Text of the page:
Philosophers focus on many issues, among them; Epistemology, Metaphysics, Logic, Aesthetics, Ethics, and Political Philosophy. Epistemology is the study of knowledge. It is concerned with how knowledge is acquired, what obstacles are faced in the pursuit of knowledge and the limits on what can be known. It differentiates between rational and empirical knowledge. Metaphysics is the study of the nature of reality, it focuses on fundamental existential questions about being and meaning.
Metaphysics, Epistemology, Logic, Ethics, Politics, and Aesthetics. Metaphysics is the nature reality of the universe. Epistemology is the study of knowledge and how we humans acquire it. Logic is how to develop valid arguments. Ethics is the study of how people should live if they are right or wrong.
On the one hand, objects of this type emphasis homo sapien as essences capable of constructing such objects, which in turn assumes the ability of human consciousness to make synthetic acts. On the basis of philosophy as metaphysics, an original approach is offered which divides the history of philosophy into periods as well as providing analysis of different philosophical systems. Feature of philosophical activity, as against a science, is the work with special, not physical objects — the totalities, which are constituted by the philosopher. One of such objects is the world, and, in this sense, we often say, that philosophy is a wel-tanschauung (world-outlook) . Certainly, the world as some set of things can be studied by physics (sciences in a broad sense), but in this case a researcher can miss the point that the world is a totality, not just a simple set of things.
Philosophy is the study of examining and thinking about questionable ethical problems and/or generally accepted certainties. Philosophy aims at knowledge that combines a variety of academic fields as well as convictions, prejudices and beliefs. What is Russell’s essay about? Present Russell’s position in your own words. Bertrand Russell’s essay addresses many issues concerning philosophy.
II Philosophical ethics is the integration of metaethics and normative ethics?the attempt to come to an integrated understanding of both. Given our current perspective, how can we view the philosophical ethics of Mill, Kant, Aristotle, Nietzsche, and the ethics of care? III For Mill, the question is what is the relation between his (metaethical) empirical naturalism and his (normative) qualitatively hedonist value theory and his utilitarian moral theory? One place we can see Mill?s empiricism is his treatment, in Chapter III, of the question of why the principle of utility is ?binding?, how it can generate a moral obligation. Compare Mill?s treatment of this question with Kant?s treatment of the question of why the CI is binding in Chapter III of the Groundwork.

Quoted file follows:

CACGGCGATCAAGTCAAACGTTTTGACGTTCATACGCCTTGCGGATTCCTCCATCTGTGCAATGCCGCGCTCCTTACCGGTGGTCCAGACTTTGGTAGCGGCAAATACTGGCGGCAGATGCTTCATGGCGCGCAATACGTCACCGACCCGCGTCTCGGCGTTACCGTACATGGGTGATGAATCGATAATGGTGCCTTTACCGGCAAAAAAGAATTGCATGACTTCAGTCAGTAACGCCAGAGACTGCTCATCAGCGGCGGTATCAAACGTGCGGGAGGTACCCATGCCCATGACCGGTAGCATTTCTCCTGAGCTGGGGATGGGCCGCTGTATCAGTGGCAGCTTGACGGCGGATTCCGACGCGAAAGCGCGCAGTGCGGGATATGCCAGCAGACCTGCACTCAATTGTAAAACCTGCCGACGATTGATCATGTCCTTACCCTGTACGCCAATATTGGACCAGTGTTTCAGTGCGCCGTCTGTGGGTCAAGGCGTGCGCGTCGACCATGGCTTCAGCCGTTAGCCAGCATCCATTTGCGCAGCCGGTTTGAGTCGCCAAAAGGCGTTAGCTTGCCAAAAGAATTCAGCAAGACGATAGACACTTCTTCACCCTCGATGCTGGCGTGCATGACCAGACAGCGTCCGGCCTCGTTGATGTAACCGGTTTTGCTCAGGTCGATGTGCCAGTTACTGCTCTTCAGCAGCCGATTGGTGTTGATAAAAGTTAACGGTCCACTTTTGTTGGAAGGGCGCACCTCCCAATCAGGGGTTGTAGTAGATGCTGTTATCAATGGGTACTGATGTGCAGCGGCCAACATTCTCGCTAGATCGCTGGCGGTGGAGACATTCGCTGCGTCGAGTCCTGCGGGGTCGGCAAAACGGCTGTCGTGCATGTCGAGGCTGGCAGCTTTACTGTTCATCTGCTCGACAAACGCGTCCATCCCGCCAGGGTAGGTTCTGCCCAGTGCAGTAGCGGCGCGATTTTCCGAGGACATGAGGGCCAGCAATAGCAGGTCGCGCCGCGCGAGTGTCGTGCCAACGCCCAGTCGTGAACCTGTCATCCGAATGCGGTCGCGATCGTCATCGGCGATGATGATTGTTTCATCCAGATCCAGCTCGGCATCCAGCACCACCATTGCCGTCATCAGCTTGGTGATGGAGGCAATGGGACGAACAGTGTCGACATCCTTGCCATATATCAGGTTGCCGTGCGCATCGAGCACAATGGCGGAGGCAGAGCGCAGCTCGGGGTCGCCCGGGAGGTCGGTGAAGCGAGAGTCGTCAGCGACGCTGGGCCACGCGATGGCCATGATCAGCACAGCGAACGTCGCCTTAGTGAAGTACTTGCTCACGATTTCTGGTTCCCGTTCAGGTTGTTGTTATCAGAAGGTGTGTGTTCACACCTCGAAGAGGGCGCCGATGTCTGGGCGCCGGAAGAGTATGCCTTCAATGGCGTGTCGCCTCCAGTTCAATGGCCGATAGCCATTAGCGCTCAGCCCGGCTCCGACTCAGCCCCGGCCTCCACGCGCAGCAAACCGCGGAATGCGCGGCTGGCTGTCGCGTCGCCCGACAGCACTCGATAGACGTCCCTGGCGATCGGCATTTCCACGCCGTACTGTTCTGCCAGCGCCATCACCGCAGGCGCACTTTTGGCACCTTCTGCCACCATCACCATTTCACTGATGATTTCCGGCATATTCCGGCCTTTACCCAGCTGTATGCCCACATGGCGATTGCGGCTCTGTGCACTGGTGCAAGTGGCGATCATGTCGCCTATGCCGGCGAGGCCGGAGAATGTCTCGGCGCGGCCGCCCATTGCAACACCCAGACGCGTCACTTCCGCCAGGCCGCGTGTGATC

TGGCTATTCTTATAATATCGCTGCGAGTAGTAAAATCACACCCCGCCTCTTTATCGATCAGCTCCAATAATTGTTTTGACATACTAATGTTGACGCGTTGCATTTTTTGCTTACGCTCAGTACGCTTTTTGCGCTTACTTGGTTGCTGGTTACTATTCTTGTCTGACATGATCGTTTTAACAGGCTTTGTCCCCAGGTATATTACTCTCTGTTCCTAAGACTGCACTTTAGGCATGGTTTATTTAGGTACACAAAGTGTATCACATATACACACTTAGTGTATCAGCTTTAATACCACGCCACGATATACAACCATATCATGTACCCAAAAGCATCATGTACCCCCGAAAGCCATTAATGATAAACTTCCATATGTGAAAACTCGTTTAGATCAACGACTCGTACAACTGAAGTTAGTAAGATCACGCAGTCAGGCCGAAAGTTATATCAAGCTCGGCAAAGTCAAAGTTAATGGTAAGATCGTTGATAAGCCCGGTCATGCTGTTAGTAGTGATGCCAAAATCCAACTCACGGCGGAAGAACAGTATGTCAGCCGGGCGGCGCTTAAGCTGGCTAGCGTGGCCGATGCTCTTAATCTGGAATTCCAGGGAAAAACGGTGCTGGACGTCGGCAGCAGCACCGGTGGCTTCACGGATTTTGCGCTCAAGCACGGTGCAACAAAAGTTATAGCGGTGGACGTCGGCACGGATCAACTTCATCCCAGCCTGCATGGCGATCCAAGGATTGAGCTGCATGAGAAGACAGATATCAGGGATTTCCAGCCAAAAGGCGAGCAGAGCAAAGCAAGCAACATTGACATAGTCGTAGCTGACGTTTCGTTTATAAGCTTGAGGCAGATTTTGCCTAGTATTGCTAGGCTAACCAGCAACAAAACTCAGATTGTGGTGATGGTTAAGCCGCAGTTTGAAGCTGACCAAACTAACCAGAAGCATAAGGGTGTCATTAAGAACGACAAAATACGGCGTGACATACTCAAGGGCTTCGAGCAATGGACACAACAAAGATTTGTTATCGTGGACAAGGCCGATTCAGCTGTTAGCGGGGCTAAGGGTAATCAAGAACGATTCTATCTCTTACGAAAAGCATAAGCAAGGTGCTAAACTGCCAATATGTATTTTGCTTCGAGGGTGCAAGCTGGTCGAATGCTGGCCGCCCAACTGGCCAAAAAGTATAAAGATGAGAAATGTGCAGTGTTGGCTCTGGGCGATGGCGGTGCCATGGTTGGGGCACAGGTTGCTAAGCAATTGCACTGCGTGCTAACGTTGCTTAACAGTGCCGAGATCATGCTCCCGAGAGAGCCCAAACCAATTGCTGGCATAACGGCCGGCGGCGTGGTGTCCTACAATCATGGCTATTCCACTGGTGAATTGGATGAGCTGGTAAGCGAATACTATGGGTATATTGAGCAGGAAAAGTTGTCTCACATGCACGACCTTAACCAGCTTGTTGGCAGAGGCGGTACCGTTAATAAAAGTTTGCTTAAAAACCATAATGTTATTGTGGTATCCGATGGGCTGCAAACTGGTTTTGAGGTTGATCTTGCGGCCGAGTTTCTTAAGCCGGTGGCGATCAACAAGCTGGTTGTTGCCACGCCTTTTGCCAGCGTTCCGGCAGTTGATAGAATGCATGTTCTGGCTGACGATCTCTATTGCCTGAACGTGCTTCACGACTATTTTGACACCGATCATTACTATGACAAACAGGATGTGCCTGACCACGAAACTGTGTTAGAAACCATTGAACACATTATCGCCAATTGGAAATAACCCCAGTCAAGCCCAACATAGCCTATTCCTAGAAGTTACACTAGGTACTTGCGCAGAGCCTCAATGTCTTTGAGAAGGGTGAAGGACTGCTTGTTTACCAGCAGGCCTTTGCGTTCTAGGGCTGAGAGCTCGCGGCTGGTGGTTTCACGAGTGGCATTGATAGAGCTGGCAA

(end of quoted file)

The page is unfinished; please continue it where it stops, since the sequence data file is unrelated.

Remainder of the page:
Aristole 384-322 b.c.e. Aristotle conceptualized the branches of philosophy and contributed to the theories in logic, metaphysics, ethics and political philosophy (book 237). Aristotle’s teleological ethics: the reason for being. Aristotle focused on the peoples actions whether good or bad, as well as their character, not there right or wrong actions. Immanuel Kant (1724-1804) branches of philosophy included contributions to metaphysics, epistemology, ethics, and aesthetics.
Although these problems exist, through using philosophy, Plato offers intellectual insight on how to gain truth. Because of the distinction between mythology and philosophy, mankind can use both when exploring fundamental life questions. An essential to fully understanding fundamental life questions is to know both how and why a situation occurs, which can be discovered through combining mythology and
Rather, philosophy's catalytic and integrative role in human cognition should be stressed. Anthropological interests on the part of philosophers can be explained on different levels. Since thinking in general is reflective, philosophical thinkers must naturally be interested in understanding the nature of humans, which they themselves are, including the nature of their own thinking. But non-philosophical theorists can also be reflective enough to seek an understanding of human nature and the nature of their characteristic thinking. On a deeper level, with their realization that cognitive functions including philosophical thinking are characteristically human, philosophers may come to reflect upon how such functions are conditioned by human conditions.
The ‘historical signs’ of such moral purposiveness provide moral orientation through the conflicting claims that arise within and between complex and historically evolving human communities. I explore the role of disinterested judgement in providing this orientation and in marking the moral disposition of the species. In contrast with his major ethical works, Kant’s writings on history are replete with the theme of the social character of moral development and the interdependence of individual and community. Assuming for the moment that in some fundamental sense, moral decision making is an individual matter, how does the social context of human life affect morality? In particular what is the significance of the fact that our social structures are constituted over time?